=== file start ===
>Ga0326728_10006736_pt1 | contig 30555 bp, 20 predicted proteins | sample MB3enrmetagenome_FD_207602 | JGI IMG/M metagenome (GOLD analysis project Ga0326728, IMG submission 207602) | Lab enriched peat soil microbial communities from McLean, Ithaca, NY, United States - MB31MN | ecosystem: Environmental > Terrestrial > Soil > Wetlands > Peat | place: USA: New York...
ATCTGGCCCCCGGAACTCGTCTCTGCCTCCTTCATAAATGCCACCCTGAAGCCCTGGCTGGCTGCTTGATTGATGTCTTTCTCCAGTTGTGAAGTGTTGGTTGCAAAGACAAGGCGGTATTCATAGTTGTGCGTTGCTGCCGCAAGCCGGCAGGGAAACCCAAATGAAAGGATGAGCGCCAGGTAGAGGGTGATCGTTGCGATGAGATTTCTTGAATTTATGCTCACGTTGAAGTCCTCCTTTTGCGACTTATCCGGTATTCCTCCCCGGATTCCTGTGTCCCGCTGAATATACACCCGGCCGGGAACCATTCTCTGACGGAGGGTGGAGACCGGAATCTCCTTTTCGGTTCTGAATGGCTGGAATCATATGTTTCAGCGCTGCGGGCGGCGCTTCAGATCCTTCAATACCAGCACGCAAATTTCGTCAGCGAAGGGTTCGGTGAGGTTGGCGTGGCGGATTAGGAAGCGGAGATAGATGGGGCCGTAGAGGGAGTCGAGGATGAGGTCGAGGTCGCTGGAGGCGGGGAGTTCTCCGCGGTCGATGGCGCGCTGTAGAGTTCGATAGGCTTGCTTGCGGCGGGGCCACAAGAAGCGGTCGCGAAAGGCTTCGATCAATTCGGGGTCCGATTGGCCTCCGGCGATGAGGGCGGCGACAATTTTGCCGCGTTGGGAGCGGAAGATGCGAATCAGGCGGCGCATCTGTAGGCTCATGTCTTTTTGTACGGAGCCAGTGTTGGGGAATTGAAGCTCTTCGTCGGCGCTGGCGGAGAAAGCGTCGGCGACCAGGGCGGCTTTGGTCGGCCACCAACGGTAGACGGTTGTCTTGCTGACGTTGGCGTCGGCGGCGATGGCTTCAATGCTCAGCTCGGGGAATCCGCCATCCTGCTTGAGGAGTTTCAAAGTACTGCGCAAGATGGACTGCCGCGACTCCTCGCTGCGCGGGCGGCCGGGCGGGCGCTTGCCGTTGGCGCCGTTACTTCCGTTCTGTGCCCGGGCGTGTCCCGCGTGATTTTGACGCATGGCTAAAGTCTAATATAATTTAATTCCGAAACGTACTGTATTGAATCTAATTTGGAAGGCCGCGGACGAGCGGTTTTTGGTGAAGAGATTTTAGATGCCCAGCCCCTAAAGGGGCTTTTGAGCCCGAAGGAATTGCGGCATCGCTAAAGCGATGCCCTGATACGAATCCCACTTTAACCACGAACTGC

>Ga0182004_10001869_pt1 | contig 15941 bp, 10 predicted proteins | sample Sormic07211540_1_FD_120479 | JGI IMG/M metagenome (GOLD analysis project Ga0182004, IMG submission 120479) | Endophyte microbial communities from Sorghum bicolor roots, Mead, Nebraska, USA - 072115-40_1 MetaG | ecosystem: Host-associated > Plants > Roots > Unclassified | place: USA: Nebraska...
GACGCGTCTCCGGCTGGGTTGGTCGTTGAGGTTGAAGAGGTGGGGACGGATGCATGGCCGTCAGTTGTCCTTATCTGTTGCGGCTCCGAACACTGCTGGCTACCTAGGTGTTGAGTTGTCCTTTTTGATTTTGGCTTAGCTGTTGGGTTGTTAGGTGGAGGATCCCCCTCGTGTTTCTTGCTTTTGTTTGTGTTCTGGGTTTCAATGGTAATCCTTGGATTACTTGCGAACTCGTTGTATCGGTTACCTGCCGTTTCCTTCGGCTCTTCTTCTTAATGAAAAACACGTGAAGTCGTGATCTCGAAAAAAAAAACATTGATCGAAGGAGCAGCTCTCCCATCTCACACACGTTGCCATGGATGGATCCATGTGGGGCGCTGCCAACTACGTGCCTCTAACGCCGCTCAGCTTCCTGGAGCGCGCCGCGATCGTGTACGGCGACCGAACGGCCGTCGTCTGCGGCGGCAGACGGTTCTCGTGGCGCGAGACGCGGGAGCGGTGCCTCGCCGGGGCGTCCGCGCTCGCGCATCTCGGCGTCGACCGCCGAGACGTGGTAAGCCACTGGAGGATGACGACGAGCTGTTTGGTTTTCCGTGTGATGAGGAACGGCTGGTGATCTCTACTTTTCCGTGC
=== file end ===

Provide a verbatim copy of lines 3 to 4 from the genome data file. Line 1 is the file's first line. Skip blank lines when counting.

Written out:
>Ga0182004_10001869_pt1 | contig 15941 bp, 10 predicted proteins | sample Sormic07211540_1_FD_120479 | JGI IMG/M metagenome (GOLD analysis project Ga0182004, IMG submission 120479) | Endophyte microbial communities from Sorghum bicolor roots, Mead, Nebraska, USA - 072115-40_1 MetaG | ecosystem: Host-associated > Plants > Roots > Unclassified | place: USA: Nebraska...
GACGCGTCTCCGGCTGGGTTGGTCGTTGAGGTTGAAGAGGTGGGGACGGATGCATGGCCGTCAGTTGTCCTTATCTGTTGCGGCTCCGAACACTGCTGGCTACCTAGGTGTTGAGTTGTCCTTTTTGATTTTGGCTTAGCTGTTGGGTTGTTAGGTGGAGGATCCCCCTCGTGTTTCTTGCTTTTGTTTGTGTTCTGGGTTTCAATGGTAATCCTTGGATTACTTGCGAACTCGTTGTATCGGTTACCTGCCGTTTCCTTCGGCTCTTCTTCTTAATGAAAAACACGTGAAGTCGTGATCTCGAAAAAAAAAACATTGATCGAAGGAGCAGCTCTCCCATCTCACACACGTTGCCATGGATGGATCCATGTGGGGCGCTGCCAACTACGTGCCTCTAACGCCGCTCAGCTTCCTGGAGCGCGCCGCGATCGTGTACGGCGACCGAACGGCCGTCGTCTGCGGCGGCAGACGGTTCTCGTGGCGCGAGACGCGGGAGCGGTGCCTCGCCGGGGCGTCCGCGCTCGCGCATCTCGGCGTCGACCGCCGAGACGTGGTAAGCCACTGGAGGATGACGACGAGCTGTTTGGTTTTCCGTGTGATGAGGAACGGCTGGTGATCTCTACTTTTCCGTGC